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Questionnaire: Your Art or Your Business?

By: Catherine Burrows - Updated: 9 Oct 2010 | comments*Discuss
Artist Business Activities Balance Time

Finding the right balance between being an artist and being a business person is a well-documented struggle. Creative art, business planning and time management are such diverse disciplines, it’s unsurprising that artists find it difficult to embrace them all. Good business practice however, maintains income and allows the artist to continue creative output as a result. There are some simple pointers and questions every artist should ask themselves in order to find out if they are maintaining the right balance and to identify issues or areas for improvement.

Are You in your First Year of Business?

If so, it’s essential that you step back from your work and examine your marketing practices. At this stage, it’s vital to establish a strong customer base and a good level of repeat business. If your business is older, it will become more self-generating. Some of your business will come from referrals and commissions and your presence within the art world will be recognised hopefully. If this isn’t the case, refer back to your marketing plan and take time to review your activities.

Do you Know What Your Art - Business Activity Balance Looks Like?

Try turning your daily activities into a visual image. This will pinpoint the artistic-business balance and highlight any weaknesses. Keep an hour by hour diary, with one line explaining your activity and marked with a single colour to identify either business or art. Use your findings to create a weekly schedule, with proper and formal time slots for defined art or business activities.

How Long Does it Take You to Carry Out Business Activities?

If you find you are taking too long to complete business tasks, it will be at the expense of your artistic output. This is easily remedied. Using your time schedule, identify areas where training would benefit your business skills. With proper training, business tasks will be more effective and quicker, allowing the artist to redirect time to creative production.

Have You Added Break or Leisure Time to Your Weekly Schedule?

It’s easy to forget that everyone needs some free time. By adding slots of time for rest or relaxation, you will find that artistic productivity is affected positively.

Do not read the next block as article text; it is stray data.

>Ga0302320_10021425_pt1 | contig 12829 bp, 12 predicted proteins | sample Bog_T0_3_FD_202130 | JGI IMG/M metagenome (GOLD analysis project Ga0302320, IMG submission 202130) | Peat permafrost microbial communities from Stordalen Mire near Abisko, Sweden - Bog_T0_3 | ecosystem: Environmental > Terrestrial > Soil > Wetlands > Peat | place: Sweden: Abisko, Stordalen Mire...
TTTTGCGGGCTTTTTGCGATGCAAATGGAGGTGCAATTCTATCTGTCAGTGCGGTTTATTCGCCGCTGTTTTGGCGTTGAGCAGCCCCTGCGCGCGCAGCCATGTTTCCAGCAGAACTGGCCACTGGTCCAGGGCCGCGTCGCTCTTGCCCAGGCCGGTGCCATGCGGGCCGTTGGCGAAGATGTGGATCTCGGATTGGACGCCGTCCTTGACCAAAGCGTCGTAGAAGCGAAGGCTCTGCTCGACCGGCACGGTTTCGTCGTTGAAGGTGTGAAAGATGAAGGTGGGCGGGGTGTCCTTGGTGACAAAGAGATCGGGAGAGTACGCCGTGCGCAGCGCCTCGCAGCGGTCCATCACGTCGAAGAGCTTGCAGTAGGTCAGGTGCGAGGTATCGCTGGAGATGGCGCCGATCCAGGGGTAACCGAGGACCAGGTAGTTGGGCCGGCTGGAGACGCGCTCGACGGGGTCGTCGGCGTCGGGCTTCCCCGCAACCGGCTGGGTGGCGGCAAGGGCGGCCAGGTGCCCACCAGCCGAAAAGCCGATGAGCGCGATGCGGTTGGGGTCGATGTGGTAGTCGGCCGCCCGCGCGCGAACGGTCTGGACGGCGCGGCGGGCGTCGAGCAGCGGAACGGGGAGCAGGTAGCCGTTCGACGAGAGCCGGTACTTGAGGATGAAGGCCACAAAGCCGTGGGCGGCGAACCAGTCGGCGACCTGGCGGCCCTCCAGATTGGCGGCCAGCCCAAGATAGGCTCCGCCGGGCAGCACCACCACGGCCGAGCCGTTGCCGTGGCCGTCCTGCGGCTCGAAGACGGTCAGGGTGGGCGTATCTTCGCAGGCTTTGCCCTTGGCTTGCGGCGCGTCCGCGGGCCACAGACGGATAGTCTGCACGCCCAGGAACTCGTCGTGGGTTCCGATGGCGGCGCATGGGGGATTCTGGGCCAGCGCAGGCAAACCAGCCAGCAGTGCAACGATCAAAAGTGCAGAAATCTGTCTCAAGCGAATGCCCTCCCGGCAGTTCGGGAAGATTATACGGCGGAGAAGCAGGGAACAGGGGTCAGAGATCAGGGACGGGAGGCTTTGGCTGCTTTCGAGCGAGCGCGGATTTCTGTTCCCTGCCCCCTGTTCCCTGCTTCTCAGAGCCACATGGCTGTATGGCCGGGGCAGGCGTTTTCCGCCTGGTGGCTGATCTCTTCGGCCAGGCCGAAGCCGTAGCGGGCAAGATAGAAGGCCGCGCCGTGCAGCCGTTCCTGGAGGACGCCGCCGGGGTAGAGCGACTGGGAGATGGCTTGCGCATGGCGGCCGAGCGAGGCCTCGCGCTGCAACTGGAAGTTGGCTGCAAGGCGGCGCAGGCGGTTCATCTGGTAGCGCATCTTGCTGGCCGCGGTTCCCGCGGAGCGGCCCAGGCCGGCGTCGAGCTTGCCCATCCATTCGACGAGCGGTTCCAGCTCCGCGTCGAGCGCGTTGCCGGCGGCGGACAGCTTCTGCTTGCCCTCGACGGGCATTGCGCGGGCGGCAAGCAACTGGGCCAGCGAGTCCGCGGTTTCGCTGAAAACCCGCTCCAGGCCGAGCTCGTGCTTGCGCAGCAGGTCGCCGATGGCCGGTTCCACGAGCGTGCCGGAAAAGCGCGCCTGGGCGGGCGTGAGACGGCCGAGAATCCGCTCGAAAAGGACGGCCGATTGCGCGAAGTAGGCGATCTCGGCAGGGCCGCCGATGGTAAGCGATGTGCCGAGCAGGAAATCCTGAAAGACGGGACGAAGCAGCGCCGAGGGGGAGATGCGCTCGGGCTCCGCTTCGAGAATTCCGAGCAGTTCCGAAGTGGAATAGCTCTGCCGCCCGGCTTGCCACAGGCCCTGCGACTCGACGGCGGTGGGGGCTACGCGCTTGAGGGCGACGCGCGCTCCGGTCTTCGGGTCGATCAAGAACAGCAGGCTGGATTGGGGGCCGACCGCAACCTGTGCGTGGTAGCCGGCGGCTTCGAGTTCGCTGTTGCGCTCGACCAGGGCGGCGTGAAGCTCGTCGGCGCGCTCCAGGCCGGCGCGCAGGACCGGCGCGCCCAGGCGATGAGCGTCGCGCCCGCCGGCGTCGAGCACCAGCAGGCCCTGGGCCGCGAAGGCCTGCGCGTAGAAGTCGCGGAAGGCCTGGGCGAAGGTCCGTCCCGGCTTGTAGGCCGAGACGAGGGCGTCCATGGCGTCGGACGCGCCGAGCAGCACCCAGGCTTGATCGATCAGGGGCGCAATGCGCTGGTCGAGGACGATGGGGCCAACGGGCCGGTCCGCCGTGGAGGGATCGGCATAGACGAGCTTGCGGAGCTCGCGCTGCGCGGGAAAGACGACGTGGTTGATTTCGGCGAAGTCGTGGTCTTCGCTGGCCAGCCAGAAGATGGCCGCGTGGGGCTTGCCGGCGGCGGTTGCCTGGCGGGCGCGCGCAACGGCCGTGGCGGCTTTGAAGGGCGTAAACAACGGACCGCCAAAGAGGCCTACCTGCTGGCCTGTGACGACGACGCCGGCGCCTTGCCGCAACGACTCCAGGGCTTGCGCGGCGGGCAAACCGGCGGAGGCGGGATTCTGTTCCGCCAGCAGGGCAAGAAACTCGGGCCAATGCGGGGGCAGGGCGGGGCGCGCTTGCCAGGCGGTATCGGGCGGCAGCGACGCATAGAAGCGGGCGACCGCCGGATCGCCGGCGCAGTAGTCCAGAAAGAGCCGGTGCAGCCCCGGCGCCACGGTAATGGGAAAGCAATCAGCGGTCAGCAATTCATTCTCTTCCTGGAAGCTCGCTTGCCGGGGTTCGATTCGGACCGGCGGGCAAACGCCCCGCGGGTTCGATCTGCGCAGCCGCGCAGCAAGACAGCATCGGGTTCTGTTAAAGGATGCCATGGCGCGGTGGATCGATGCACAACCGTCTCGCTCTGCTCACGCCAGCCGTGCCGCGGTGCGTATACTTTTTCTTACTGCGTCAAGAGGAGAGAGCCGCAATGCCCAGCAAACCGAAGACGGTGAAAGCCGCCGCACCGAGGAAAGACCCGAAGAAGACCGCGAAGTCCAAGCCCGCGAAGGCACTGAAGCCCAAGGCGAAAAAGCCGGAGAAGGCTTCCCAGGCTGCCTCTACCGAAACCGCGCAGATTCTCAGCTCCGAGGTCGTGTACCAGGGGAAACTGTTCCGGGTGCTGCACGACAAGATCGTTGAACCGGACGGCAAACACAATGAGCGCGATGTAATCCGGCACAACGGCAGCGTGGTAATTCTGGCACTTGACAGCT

Is Art Time Luxury Time?

If this is the case, you need to adopt a different mindset. Artists who make a living from their art are incredibly lucky; they can create an income from a personal passion and talent. This is a very rare and enviable thing, it’s a true luxury. However, you must not let this idea infiltrate your work life. Artists must never feel that their day to day creativity is just a luxury. This can mean that their work is sidelined until ‘important’ business tasks have been completed. Try and remember you are a very lucky human factory and your prime function is to practice your gifts and produce art.

Are You Organised?

It’s a simple fact that all activities are much quicker if you are organised. Be objective and look at your working week and business systems critically. Are there any time-saving procedures you could adopt or new systems that would help to save time?

Are You Making a Comfortable Living From Your Art?

If you are selling your art, there must be some creative merit in your work. However, if your income from art is low, your marketing plan may need to be reviewed. If you can increase your business acumen and profit margins, it may be possible to delegate some of these important business roles to other people.

Do You Have Clear Business Sight?

Clarity is a great friend to business. It means that you have a clear view of your priorities and goals, maybe a definitive business plan. If this doesn’t sound like you, you must make a start on achieving clear sight. Start by listing your goals and aims along with a timescale. What do you need to do to achieve this? Create a wish list and from that a ‘to-do list’. Using your list, mark out formal time-slots in your schedule to work through these tasks. They are more likely to be achieved than if you address them on an ad hoc basis.

Do you Know Who your Customers Are?

Always make sure you know who your customers are, what they like and how you can reach them. Familiarise yourself with some simple direct marketing ideas. Make sure your marketing ideas are targeted, not a ‘pepper gun’ effect. Effective marketing frees up creative time and increases income.

Take a moment to ask yourself these basic questions and reassess your way of working. Remember the basic premises that clarity of thought, a proper business schedule and effective time management will all conspire to increase your creativity and income.

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